Schrodinger’s Wave Theory said that electrons moved in an atom not as particles, but as *waves. * Under this view, there was no longer any need for messy discontinuities or quantum leaps. And to top it off, Schrodinger’s math was much simpler than Heisenberg’s Matrix Math (relatively speaking, mere mortals). Since both Matrix Math and the Wave Theory proved mathematically equivalent, physicists naturally began to migrate toward Schrodinger’s work.

But though they preferred his math, many physicists still were not convinced that Schrodinger’s physical explanation of electrons was correct. Instead of Heisenberg’s hopping electrons and discontinuity, Schrodinger contended that what everyone thought was a particle was actually a “wave packet”—a collection of waves that mostly interfered with each other, and thereby canceled one another out– *except* for their closely associated middle peaks– which moved around together. This tiny remaining area of the waves was what scientists were mistaking for the particle they called an “electron.”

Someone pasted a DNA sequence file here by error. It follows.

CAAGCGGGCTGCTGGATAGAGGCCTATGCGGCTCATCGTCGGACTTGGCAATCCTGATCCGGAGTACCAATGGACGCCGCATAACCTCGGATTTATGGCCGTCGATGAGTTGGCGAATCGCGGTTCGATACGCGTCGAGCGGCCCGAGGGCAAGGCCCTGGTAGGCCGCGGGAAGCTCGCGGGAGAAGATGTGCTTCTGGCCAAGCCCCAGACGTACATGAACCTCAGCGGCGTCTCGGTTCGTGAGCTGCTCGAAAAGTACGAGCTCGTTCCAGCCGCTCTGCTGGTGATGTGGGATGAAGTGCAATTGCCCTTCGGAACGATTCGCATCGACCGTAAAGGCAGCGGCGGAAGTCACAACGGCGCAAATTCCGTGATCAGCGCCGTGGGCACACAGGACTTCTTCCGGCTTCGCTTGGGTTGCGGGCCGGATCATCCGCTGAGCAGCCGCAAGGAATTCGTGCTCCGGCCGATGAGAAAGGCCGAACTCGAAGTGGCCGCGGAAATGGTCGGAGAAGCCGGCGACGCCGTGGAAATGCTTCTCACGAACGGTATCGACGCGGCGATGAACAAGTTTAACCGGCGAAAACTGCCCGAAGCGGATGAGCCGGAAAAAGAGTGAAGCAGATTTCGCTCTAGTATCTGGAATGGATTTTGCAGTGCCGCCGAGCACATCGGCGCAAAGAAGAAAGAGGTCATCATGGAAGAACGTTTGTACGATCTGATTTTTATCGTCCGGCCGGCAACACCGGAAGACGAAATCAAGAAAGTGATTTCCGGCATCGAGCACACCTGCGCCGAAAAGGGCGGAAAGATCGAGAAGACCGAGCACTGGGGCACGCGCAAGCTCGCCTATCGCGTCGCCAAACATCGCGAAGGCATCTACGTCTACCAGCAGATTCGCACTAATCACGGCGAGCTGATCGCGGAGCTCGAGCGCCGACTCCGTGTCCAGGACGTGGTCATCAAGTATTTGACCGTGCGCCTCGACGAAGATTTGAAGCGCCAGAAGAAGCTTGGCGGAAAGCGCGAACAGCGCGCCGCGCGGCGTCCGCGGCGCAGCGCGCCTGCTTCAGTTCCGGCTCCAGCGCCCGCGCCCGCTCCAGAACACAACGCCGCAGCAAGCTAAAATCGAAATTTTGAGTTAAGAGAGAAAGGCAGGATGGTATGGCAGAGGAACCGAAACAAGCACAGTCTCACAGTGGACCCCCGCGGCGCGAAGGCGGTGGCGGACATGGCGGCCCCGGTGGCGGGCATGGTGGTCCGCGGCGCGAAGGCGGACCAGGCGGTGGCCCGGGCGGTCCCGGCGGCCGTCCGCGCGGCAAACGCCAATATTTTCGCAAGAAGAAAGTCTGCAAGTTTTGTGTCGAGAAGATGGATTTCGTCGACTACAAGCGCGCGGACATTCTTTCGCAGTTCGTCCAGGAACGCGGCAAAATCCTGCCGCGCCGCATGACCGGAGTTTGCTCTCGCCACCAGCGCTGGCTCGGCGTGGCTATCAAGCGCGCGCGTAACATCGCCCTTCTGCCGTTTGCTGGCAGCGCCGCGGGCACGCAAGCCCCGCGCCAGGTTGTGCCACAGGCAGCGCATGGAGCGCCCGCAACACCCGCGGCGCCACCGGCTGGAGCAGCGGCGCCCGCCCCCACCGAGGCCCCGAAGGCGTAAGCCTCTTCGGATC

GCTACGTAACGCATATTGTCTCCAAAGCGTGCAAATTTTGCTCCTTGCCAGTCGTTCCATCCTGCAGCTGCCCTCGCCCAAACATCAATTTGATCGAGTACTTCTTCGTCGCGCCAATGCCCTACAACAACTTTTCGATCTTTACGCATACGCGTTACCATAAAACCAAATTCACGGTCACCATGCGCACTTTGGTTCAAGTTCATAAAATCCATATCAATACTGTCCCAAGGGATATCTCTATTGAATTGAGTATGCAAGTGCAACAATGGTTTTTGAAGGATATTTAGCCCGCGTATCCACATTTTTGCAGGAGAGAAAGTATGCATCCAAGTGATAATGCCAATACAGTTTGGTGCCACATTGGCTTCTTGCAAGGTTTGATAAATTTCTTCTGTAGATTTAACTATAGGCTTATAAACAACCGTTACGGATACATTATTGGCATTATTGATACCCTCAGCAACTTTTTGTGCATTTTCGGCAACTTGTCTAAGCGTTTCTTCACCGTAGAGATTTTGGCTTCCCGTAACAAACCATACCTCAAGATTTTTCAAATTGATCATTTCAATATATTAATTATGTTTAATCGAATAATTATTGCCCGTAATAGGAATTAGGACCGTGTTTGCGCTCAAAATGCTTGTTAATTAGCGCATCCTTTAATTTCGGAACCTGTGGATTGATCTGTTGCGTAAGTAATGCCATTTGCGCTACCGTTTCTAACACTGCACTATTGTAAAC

With the advent of Schrodinger’s new interpretation, Heisenberg could see his name slipping down the pages of the history books into a footnote. He went into overdrive to discredit Schrodinger’s Wave Theory and shore up his own theory.